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It should not be news to anyone in a leadership position that supply chains remain in an unstable state. A perfect storm of circumstances ranging from the COVID pandemic, to fires at semiconductor plants, to adhesive shortages wrought by power outages in Texas six months ago still impacts nearly every company that builds or buys something.

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The impacts have been extensive, and in some cases quite dramatic, with the global auto industry forecasting $110 billion in lost sales in 2021 due to the semiconductor shortage. The impact of the various disruptions has been particularly acute since most companies, aided by supporting technologies, have spent decades reducing inventory, migrating to some variant of just-in-time or lean manufacturing, and reducing their supplier portfolio to a handful of key suppliers.

These initiatives were done with the best of intentions, and often freed up resources for other endeavors. Lower inventories of parts and spares freed up cash, while a smaller supplier portfolio allowed for preferential pricing, reduced administrative costs, and perhaps even joint investment efforts. However, a lean supply chain never assumed 2020’s combination of continued shocks that are still rippling across the globe.

Rethinking supplier relationships

Many companies are now rethinking the strategy of minimizing their number of suppliers, and IT leaders have a significant role to play in this transition. One of the compelling reasons for reducing the number of suppliers was to lower administrative costs. There’s a cost to onboarding new suppliers, and even simple items like collecting and paying invoices can become costly when dealing with dozens of companies. Some organizations even adopted a strategy to use their purchasing power to browbeat a handful of suppliers into accepting extended payment terms, or other poor behavior in a Faustian bargain of sorts where large order volumes were the carrot that came with a large collection of sticks. Unsurprisingly, these companies find themselves last in line when their suppliers are allocating a scarce supply of critical parts.

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Supplier relationships are no longer merely an administrative exercise, as companies with a robust number of suppliers, who are easy to work with and pay their bills on time, can source scarce parts and ultimately take market share from competitors. If your company is difficult for suppliers to work with, has convoluted and outdated systems and is unsurprisingly struggling to get suppliers to help, it may be time to rethink the systems and processes you have created to manage suppliers.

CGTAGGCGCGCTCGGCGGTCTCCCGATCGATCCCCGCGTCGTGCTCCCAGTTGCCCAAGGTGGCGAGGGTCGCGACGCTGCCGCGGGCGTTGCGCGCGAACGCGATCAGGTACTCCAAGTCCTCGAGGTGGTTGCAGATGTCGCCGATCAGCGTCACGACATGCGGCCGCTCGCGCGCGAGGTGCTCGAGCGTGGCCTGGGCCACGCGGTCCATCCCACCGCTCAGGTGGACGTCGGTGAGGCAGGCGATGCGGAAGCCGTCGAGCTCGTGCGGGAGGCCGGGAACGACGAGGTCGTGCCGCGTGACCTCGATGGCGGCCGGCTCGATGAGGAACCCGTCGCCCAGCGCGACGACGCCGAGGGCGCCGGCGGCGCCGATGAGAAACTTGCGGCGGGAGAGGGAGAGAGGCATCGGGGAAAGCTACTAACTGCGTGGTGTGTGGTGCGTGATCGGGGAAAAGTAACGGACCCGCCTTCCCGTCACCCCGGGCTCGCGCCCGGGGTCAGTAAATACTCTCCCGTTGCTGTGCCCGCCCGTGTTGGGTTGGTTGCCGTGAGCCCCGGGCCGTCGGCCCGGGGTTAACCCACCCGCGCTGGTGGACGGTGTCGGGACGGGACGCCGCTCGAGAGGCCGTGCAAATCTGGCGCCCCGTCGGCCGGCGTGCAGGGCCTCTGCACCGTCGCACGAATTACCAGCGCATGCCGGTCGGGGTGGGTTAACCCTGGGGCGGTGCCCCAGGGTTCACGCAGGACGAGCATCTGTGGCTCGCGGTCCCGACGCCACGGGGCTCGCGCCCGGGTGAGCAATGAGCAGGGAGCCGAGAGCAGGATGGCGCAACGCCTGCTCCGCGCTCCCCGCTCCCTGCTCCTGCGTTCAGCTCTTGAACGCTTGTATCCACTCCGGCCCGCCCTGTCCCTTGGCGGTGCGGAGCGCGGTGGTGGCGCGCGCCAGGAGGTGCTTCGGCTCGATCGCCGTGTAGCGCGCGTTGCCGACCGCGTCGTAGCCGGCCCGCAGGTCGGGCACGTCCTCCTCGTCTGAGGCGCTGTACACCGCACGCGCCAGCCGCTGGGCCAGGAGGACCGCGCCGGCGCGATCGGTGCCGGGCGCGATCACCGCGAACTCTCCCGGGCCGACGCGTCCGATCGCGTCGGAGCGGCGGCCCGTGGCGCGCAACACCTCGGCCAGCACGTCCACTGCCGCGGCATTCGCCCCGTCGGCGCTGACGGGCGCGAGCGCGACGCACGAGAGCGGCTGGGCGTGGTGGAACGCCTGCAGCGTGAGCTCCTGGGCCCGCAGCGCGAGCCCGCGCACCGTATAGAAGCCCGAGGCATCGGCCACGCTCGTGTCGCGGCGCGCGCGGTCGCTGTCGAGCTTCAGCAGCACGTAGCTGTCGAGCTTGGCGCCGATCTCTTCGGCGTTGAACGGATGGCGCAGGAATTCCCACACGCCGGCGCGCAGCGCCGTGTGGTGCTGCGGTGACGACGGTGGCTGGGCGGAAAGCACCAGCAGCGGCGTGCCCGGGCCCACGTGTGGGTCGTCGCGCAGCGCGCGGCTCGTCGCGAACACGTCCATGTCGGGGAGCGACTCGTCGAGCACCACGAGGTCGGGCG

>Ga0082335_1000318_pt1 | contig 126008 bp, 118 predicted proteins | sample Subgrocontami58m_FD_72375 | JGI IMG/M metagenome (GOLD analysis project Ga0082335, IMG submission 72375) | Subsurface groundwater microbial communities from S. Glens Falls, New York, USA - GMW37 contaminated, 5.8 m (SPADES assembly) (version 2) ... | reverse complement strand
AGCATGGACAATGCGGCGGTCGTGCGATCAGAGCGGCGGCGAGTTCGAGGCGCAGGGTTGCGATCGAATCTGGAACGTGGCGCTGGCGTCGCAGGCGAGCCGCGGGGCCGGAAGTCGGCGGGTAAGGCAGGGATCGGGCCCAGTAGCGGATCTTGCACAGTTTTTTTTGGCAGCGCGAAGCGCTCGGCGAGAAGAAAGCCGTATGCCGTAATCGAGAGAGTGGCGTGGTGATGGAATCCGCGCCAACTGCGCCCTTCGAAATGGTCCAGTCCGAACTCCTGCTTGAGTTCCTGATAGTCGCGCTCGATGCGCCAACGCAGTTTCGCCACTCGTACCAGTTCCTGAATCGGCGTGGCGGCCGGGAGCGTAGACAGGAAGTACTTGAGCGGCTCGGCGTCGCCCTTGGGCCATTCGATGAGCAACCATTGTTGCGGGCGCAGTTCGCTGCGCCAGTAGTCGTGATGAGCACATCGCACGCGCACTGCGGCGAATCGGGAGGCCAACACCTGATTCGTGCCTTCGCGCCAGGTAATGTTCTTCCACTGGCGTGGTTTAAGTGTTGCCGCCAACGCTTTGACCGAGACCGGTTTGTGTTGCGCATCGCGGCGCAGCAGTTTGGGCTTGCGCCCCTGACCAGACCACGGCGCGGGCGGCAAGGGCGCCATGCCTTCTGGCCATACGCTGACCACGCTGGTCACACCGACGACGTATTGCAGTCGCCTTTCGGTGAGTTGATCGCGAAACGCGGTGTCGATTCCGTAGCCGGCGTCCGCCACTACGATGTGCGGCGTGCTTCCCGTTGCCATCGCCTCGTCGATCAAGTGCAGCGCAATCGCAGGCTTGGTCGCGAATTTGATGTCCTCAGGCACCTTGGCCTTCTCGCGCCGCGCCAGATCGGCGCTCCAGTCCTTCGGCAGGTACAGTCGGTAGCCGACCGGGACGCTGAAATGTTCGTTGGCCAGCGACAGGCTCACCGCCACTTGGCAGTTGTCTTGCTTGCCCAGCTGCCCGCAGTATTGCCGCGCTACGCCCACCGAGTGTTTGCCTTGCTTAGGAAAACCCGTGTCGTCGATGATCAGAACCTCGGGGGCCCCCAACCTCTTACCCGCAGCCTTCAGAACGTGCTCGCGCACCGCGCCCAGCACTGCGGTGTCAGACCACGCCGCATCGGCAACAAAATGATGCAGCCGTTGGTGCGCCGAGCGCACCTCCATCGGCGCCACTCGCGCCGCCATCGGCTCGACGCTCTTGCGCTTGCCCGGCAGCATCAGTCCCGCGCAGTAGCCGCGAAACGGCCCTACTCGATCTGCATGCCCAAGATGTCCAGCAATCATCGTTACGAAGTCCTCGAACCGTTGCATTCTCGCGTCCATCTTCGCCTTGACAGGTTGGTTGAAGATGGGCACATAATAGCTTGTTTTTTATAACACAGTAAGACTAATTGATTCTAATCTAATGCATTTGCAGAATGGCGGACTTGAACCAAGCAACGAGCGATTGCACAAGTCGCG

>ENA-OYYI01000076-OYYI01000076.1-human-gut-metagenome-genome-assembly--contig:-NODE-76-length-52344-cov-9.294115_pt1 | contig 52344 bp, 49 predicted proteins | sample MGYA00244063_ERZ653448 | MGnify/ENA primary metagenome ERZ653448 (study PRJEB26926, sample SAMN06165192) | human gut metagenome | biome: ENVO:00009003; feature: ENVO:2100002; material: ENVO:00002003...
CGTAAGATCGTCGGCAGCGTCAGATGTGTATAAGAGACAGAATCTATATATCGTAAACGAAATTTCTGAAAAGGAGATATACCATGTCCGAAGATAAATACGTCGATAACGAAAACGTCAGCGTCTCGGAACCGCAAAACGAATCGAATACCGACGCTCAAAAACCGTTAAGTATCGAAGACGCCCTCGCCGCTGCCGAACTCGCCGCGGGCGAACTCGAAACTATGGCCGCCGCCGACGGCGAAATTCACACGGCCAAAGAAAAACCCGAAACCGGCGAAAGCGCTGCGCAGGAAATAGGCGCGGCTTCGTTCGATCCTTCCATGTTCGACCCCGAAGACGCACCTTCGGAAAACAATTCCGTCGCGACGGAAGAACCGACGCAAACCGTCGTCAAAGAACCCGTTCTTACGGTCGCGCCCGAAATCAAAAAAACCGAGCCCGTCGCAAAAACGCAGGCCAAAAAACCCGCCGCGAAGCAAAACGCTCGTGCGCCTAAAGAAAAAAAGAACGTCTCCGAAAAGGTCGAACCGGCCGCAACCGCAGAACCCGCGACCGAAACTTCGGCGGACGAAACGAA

Supplier management is no longer purely a question of cost

If the early 2020s have taught us anything, it’s that managing suppliers is no longer simply a necessary evil to be performed as cheaply and quickly as possible. The business case for updating your supplier management systems and creating new, simplified processes for adding suppliers should be abundantly clear in the form of lost revenues due to shortages.

If your company is struggling with shortages, take a half-day and attempt to become a supplier of your company. What public information is available to potential partners? How easy is it to set up your hypothetical organization as a partner? Is it easy to enroll, or are you forced to file complex forms and a hundred-step process based on clunky software from the 1990s? Select two or three suppliers, give them a call, and ask how easy it is to do business with your company. How would that supplier rank you compared with its other customers? Are you reasonable, fair and easy to do business with, or would that supplier gladly fire you as a customer as soon as possible?

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If you’re uncomfortable contacting suppliers of raw materials or commodities, contact one of the dozens of suppliers that service your IT organization. Your consulting firms, hardware suppliers and staffing agencies will likely be happy to share their experiences, and it will provide a good proxy for how your company treats suppliers in general.

Armed with this information and the impacts that supply shortages have had on your company, you can present a compelling case for investment in improving your supplier relations and making your company easier for suppliers to work with. This could be as simple as updating guides and documentation, and providing a transparent and responsive contact point for questions or as complex as new technology and dedicated teams to support suppliers.

While IT leaders may feel overburdened with everything from managing new ways of working to supporting new product rollouts, thoughtful discussions of how IT can improve supplier relationships are yet another avenue for elevating IT to the strategic asset to which many of us aspire, and one that likely has the attention of your executive suite.